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Retaining Teacher Talent

Report 3. Convergence and Contradictions in Teachers’ Perceptions of Policy Reform Ideas

What do teachers who perceive themselves to be effective believe will improve overall teacher effectiveness?

Policymakers have advocated and adopted various reform ideas to improve teacher effectiveness. These ideas often are based on research that attempts to investigate the link between the reform practice and its impact on student achievement. This final section reveals how the two groups of teachers believe each of these practices would improve teacher effectiveness and what the research says about its impact on teacher effectiveness (as measured by impact on student learning). Teachers in both groups agree more than they disagree, suggesting that the policies that are priorities for effective teachers are priorities for all teachers.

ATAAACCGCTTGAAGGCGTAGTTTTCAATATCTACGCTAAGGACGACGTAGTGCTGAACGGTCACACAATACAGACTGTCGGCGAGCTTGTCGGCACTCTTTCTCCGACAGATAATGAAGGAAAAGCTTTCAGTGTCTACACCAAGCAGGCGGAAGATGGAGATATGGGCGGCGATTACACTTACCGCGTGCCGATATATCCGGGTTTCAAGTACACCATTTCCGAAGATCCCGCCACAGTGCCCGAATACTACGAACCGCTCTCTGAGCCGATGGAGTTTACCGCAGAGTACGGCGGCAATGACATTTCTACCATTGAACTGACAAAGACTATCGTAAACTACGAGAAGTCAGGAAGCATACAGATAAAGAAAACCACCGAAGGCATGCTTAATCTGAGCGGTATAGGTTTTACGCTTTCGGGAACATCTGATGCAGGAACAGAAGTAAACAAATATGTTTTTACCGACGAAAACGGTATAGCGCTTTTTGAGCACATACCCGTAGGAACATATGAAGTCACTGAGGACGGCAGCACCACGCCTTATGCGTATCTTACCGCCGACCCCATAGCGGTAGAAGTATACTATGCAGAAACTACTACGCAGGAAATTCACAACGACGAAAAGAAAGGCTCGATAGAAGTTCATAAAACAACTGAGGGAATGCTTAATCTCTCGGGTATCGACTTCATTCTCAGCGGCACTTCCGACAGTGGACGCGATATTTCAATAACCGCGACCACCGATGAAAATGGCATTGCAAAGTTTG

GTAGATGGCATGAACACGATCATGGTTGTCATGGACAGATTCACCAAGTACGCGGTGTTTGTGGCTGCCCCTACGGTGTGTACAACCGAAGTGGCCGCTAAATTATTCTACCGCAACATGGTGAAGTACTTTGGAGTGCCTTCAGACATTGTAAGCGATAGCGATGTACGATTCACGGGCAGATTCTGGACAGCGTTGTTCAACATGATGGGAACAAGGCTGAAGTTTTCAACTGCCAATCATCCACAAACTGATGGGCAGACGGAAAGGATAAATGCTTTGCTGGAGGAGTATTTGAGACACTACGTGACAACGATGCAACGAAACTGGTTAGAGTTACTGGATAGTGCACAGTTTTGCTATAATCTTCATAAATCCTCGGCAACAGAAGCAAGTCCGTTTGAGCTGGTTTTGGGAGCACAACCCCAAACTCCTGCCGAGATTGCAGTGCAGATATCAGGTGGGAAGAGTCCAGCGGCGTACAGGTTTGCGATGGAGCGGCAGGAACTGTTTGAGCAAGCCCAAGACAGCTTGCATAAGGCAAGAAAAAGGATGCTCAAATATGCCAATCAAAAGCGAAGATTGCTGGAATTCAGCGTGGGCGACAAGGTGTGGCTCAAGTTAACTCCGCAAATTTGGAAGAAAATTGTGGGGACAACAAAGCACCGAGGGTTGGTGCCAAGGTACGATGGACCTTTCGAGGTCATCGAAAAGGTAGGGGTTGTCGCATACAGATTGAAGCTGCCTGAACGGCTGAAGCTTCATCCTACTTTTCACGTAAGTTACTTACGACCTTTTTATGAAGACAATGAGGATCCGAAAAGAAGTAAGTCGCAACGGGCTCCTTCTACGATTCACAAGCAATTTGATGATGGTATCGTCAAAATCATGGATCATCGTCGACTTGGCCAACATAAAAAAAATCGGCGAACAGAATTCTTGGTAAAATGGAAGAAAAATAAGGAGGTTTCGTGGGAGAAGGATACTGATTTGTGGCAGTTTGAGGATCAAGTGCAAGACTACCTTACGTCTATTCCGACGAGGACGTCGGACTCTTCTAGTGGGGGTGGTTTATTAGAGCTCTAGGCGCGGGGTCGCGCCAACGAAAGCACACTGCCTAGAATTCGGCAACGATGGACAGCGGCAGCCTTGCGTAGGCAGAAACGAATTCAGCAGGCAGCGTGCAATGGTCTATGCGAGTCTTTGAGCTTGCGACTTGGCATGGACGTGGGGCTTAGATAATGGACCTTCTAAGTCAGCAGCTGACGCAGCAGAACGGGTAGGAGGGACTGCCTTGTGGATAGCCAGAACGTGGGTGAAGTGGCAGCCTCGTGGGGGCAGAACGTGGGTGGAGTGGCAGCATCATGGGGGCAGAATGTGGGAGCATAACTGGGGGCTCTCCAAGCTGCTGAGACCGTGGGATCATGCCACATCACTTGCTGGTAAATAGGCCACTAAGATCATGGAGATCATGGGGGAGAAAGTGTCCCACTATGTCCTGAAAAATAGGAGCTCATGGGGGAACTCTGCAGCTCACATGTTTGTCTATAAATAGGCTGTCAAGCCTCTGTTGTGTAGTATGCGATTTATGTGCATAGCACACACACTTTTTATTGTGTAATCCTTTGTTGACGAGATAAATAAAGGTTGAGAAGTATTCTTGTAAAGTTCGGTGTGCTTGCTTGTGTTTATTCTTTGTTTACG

Teacher Perceptions of Policy Options

Ensuring That Students Who Are Severe Discipline Problems Are Removed From the Classroom and Placed in Alternative Programs More Suited to Them

What Teachers Say

What Researchers Say

Highly effective instruction will reduce, but not entirely eliminate, student behavioral problems (Emmer & Stough, 2001); however, researchers have yet to adequately investigate the impact of the practice of reassigning particularly disruptive students to different classrooms on either the student that is removed or the students that remain in the classroom.1 Researchers also hypothesize that removing a student from class creates a negative reinforcement trap, whereby both teacher and student are given immediate relief, but learning is ultimately hindered (Oliver & Reschly, 2007). Nevertheless, there is evidence that average student achievement (i.e., overall teacher effectiveness) is higher in schools where student discipline issues are addressed at the administrative or school leadership level (Hirsch, 2009).


1 More research has been done on the use of the “time out” strategy in classrooms, which can be used effectively to reduce disruptive behavior (Vegas, Jenson, & Kircher, 2007) and likely leads to improved student learning. However, there are several different forms of “time out,” and excluding students from the classroom remains understudied in terms of its impact on both behavior and learning (Ryan, Sanders, Katsiyannis, & Yell, 2007).


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